One just wishes the overall concept paid more attention too all that empty, soon to be foreclosed Siberian Tract Housing on the east side, which could house employees while providing worker access to JR without using 97. I always thought that JR was supposed to be a Silicon Valley type addition to the City as a whole rather than its own cute self-contained Light Industrial/R&D Celebration type of town. But the Mayor guaranteed that the public will get several chances to input it feelings, although there most likely would not be a Public Advisory Board as the County suggested in their January working meeting together. The County repeatedly emphasized the importance of listening to and acting in response to public input in this meeting.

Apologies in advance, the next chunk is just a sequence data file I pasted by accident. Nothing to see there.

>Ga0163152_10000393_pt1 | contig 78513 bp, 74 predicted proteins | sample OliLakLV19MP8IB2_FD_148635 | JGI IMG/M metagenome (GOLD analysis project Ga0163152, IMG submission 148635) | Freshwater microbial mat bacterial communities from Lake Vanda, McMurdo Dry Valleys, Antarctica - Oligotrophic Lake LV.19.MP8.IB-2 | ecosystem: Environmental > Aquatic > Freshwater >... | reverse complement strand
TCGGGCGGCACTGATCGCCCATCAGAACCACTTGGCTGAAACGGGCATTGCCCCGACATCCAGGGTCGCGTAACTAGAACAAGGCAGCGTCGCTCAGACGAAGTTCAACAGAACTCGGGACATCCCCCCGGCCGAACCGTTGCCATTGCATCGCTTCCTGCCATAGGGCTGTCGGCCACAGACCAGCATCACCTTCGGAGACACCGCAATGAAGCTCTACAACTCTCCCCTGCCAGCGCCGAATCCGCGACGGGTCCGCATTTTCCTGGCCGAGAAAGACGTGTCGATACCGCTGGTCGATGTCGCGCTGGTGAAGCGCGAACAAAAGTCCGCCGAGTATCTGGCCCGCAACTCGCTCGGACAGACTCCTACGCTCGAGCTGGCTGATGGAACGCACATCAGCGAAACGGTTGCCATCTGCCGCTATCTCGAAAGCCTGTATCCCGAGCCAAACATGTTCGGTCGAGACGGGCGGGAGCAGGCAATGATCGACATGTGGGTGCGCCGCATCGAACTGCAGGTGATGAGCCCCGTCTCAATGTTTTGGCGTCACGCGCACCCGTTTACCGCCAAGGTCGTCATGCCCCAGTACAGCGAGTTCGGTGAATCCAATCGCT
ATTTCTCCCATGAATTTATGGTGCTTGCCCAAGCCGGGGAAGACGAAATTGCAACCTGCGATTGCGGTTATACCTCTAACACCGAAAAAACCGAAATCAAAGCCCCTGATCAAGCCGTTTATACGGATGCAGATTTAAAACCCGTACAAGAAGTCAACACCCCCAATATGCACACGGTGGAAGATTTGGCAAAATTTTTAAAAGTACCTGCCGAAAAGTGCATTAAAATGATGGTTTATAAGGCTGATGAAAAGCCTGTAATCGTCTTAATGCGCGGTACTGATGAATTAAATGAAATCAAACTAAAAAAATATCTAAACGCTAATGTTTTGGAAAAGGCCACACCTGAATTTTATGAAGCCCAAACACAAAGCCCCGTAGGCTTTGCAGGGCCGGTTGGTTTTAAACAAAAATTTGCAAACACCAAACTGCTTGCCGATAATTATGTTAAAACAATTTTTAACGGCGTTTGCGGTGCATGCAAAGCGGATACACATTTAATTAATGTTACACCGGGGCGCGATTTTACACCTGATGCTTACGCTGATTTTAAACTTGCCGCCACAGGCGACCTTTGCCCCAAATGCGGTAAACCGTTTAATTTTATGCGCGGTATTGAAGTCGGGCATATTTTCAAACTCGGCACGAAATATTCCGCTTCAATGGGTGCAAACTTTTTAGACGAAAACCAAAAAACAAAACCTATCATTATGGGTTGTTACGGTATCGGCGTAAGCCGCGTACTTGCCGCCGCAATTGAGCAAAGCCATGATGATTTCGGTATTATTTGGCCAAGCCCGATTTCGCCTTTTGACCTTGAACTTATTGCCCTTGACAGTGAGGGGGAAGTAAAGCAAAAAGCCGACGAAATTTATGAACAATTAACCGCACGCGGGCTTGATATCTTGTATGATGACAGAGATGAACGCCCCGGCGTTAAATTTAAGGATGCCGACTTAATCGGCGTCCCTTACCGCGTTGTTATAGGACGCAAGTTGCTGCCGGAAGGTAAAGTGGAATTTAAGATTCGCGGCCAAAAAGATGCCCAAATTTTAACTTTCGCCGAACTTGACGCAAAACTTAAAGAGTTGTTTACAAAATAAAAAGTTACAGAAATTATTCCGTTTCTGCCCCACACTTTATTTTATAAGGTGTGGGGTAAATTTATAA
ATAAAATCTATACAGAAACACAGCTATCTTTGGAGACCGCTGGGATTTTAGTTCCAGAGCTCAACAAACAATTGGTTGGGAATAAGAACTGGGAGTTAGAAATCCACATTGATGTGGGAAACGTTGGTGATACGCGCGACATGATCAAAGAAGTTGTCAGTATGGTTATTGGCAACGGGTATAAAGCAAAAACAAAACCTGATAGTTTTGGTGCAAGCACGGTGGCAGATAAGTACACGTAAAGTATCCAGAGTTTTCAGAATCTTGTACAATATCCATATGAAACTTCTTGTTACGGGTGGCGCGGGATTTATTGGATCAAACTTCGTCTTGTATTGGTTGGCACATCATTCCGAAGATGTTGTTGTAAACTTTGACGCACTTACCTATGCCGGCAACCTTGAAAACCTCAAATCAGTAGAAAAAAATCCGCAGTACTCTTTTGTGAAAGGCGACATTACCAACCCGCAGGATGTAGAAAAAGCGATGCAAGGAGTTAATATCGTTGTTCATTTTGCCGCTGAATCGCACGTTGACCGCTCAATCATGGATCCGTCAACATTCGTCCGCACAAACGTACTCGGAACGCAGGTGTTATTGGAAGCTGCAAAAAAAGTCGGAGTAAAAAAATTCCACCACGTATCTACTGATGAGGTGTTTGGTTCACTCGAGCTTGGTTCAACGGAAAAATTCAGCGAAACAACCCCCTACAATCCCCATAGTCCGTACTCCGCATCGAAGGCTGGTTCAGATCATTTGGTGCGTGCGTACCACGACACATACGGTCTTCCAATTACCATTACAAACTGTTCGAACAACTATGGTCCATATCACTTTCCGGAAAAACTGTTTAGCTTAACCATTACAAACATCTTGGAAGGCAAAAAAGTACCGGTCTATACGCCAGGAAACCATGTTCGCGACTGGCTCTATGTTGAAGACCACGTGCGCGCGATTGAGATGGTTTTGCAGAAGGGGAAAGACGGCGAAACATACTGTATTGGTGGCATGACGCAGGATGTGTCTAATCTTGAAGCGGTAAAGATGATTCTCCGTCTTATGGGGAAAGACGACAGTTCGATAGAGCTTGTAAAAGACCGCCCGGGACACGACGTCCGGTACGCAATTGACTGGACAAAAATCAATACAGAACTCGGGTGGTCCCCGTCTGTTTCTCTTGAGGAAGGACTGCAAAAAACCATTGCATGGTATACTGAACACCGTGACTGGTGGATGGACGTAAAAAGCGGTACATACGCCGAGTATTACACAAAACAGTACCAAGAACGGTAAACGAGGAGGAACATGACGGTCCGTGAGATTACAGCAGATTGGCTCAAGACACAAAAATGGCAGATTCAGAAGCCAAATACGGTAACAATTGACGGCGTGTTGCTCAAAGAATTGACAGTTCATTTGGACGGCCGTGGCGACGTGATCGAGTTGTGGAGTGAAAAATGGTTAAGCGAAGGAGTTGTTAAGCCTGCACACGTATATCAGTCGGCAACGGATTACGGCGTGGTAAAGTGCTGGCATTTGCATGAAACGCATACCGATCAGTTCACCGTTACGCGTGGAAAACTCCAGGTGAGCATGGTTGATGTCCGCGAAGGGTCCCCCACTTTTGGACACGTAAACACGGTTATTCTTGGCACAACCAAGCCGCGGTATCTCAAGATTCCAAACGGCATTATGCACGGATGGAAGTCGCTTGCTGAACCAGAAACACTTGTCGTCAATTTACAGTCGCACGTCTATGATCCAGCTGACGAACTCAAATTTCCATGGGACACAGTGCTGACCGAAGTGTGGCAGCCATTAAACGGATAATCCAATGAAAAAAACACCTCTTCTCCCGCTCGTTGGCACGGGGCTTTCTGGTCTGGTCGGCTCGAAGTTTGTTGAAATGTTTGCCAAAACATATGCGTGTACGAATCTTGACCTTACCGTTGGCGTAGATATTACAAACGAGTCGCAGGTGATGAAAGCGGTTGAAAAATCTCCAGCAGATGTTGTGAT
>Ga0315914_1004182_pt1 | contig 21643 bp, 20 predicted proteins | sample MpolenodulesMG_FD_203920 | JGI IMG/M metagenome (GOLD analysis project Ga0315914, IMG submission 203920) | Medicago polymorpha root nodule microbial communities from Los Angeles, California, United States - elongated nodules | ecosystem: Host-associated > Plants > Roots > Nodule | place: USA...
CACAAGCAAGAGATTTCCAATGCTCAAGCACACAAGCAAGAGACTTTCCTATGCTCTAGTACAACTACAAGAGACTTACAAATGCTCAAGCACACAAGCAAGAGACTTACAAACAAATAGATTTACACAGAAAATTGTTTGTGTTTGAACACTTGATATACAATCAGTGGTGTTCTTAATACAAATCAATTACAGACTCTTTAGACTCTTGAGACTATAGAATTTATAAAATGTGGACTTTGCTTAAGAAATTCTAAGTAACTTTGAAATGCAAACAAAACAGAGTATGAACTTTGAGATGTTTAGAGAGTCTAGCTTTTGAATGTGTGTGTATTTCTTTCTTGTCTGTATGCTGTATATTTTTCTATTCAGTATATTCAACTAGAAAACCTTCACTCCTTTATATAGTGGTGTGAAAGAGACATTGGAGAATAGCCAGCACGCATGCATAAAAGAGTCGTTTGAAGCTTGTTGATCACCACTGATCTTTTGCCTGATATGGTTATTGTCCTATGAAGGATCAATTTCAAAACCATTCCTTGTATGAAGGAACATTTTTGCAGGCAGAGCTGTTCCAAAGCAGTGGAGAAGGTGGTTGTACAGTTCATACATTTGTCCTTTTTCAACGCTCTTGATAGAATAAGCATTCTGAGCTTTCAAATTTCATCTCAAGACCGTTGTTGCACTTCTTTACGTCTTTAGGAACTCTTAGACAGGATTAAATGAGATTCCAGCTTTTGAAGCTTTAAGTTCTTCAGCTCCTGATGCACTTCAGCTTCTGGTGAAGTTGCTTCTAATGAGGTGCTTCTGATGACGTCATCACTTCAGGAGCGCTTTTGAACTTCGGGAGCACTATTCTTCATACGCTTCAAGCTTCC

Mayor Abernethy also said that the City will not get the invoices for the work but will or had received other documentation of costs, which I will continue to pursue although it is a moot point with the cancellation of the MOU, but at least we will get an idea of what it actually cost JR Partners. If one wants to place blame for this fiasco of an agreement, it would be good to start with the signatories: Andy Anderson for the City and John Russell, head of the Department of Economic Development, for Bend Urban Renewal Agency.

The Mayor stated that he believes that there were four good things to come out of the decision to settle(thus breaking my rule of the strenght of three's) and was starting to go through them with me when he was called back into the Council meeting. He updated and clarified some statements via e-mail, including enumerating these points as such: